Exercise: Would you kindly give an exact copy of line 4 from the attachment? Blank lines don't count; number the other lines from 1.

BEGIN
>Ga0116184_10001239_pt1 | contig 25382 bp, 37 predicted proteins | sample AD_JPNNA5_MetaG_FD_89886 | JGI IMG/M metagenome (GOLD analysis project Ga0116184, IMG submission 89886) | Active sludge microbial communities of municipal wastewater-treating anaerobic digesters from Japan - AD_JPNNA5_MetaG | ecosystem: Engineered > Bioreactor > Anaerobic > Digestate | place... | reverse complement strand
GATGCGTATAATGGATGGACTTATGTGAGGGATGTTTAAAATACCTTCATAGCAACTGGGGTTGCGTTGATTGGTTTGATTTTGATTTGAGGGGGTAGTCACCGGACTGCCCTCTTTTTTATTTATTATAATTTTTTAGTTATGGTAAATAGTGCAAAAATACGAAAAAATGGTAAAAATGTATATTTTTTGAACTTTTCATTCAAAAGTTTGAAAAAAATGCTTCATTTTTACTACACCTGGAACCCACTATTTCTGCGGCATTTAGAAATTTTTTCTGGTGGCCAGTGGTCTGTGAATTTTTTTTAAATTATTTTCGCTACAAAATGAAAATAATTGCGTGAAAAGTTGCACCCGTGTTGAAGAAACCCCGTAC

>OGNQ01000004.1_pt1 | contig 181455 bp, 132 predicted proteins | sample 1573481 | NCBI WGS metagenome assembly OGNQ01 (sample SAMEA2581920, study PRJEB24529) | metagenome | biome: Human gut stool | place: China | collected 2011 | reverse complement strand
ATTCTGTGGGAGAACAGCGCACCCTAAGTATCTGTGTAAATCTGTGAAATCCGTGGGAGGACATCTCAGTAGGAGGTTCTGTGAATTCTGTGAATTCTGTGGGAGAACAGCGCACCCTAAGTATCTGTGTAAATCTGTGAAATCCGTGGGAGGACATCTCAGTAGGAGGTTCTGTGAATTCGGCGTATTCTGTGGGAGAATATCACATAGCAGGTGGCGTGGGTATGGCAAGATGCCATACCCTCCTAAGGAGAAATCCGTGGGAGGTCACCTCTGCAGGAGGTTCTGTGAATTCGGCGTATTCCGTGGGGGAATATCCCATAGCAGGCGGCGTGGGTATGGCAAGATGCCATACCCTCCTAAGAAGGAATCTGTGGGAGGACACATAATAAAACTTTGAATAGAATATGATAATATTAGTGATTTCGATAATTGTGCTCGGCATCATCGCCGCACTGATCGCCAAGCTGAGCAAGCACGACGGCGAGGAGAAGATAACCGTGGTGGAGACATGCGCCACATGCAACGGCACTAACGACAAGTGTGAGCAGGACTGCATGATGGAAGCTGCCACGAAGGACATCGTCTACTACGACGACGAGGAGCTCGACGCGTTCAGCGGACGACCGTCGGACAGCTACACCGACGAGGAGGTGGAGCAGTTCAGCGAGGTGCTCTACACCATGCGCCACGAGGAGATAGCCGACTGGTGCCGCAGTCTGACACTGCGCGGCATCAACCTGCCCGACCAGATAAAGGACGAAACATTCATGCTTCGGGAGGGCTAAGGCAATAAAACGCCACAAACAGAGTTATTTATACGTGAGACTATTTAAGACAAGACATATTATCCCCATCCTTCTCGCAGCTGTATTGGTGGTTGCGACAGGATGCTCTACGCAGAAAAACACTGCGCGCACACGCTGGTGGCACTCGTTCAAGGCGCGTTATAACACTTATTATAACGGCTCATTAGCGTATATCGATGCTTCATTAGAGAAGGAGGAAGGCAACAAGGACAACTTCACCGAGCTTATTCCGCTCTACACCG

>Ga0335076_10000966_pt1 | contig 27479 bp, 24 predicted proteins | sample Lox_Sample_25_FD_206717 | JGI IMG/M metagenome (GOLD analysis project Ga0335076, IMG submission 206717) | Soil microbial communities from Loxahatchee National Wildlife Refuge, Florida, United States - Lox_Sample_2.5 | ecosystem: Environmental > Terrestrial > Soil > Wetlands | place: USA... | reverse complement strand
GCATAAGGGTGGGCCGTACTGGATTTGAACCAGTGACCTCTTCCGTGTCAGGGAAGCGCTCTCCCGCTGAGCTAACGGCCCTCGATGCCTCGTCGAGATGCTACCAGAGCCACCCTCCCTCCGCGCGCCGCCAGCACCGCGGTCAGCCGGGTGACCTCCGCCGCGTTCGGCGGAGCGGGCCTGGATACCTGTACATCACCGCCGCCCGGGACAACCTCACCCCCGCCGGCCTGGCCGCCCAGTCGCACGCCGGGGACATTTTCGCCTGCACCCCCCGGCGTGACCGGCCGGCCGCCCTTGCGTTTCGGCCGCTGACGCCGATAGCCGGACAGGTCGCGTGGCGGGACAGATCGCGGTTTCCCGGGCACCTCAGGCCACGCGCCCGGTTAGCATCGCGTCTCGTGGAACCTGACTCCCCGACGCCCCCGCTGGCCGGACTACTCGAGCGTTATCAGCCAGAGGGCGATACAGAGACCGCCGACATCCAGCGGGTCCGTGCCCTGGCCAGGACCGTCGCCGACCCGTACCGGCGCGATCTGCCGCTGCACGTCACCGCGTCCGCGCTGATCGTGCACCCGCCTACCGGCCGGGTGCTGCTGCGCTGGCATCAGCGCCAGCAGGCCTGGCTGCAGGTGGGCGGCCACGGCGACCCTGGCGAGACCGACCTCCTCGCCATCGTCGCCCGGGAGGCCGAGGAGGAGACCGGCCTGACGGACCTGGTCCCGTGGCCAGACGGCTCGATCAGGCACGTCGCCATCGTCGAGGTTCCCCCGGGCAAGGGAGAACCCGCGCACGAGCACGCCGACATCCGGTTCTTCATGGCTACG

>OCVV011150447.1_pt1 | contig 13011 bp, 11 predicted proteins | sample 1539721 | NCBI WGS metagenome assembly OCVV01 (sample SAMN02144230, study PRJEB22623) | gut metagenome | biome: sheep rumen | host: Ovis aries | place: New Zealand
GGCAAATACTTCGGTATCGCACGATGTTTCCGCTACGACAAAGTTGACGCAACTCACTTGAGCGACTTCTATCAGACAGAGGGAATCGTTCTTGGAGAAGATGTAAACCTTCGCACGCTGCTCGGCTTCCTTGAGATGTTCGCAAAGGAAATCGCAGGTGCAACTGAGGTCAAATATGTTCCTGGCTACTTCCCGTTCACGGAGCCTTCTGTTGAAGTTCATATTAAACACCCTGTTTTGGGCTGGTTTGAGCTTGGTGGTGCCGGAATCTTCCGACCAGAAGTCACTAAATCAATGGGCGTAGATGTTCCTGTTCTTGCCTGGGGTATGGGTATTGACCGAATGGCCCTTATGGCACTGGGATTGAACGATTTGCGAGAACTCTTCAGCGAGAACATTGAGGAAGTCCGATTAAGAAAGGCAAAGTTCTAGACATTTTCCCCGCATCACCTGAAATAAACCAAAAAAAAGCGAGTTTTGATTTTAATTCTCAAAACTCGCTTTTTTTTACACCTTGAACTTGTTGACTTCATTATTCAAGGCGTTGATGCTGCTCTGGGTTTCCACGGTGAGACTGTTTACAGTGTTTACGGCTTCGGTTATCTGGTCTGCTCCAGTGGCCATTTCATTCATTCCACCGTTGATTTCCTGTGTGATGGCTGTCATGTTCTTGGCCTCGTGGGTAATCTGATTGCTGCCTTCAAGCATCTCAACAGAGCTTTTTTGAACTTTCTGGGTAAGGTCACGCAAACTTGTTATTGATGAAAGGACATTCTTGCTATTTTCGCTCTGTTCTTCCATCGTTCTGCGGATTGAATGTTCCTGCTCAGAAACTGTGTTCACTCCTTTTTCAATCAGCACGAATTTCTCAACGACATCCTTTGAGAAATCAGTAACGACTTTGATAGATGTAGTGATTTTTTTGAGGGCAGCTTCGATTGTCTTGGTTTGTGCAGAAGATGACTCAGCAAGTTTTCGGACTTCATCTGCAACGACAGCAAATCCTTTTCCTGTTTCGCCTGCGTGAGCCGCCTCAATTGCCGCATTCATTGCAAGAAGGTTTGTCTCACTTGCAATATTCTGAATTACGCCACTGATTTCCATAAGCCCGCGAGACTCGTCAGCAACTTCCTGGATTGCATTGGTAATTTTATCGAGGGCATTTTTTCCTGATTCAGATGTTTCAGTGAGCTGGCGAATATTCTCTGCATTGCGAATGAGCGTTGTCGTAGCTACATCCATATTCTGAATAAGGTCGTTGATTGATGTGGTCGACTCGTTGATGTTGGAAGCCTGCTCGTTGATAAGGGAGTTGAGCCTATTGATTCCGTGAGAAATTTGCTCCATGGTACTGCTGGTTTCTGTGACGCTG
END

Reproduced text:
ATTCTGTGGGAGAACAGCGCACCCTAAGTATCTGTGTAAATCTGTGAAATCCGTGGGAGGACATCTCAGTAGGAGGTTCTGTGAATTCTGTGAATTCTGTGGGAGAACAGCGCACCCTAAGTATCTGTGTAAATCTGTGAAATCCGTGGGAGGACATCTCAGTAGGAGGTTCTGTGAATTCGGCGTATTCTGTGGGAGAATATCACATAGCAGGTGGCGTGGGTATGGCAAGATGCCATACCCTCCTAAGGAGAAATCCGTGGGAGGTCACCTCTGCAGGAGGTTCTGTGAATTCGGCGTATTCCGTGGGGGAATATCCCATAGCAGGCGGCGTGGGTATGGCAAGATGCCATACCCTCCTAAGAAGGAATCTGTGGGAGGACACATAATAAAACTTTGAATAGAATATGATAATATTAGTGATTTCGATAATTGTGCTCGGCATCATCGCCGCACTGATCGCCAAGCTGAGCAAGCACGACGGCGAGGAGAAGATAACCGTGGTGGAGACATGCGCCACATGCAACGGCACTAACGACAAGTGTGAGCAGGACTGCATGATGGAAGCTGCCACGAAGGACATCGTCTACTACGACGACGAGGAGCTCGACGCGTTCAGCGGACGACCGTCGGACAGCTACACCGACGAGGAGGTGGAGCAGTTCAGCGAGGTGCTCTACACCATGCGCCACGAGGAGATAGCCGACTGGTGCCGCAGTCTGACACTGCGCGGCATCAACCTGCCCGACCAGATAAAGGACGAAACATTCATGCTTCGGGAGGGCTAAGGCAATAAAACGCCACAAACAGAGTTATTTATACGTGAGACTATTTAAGACAAGACATATTATCCCCATCCTTCTCGCAGCTGTATTGGTGGTTGCGACAGGATGCTCTACGCAGAAAAACACTGCGCGCACACGCTGGTGGCACTCGTTCAAGGCGCGTTATAACACTTATTATAACGGCTCATTAGCGTATATCGATGCTTCATTAGAGAAGGAGGAAGGCAACAAGGACAACTTCACCGAGCTTATTCCGCTCTACACCG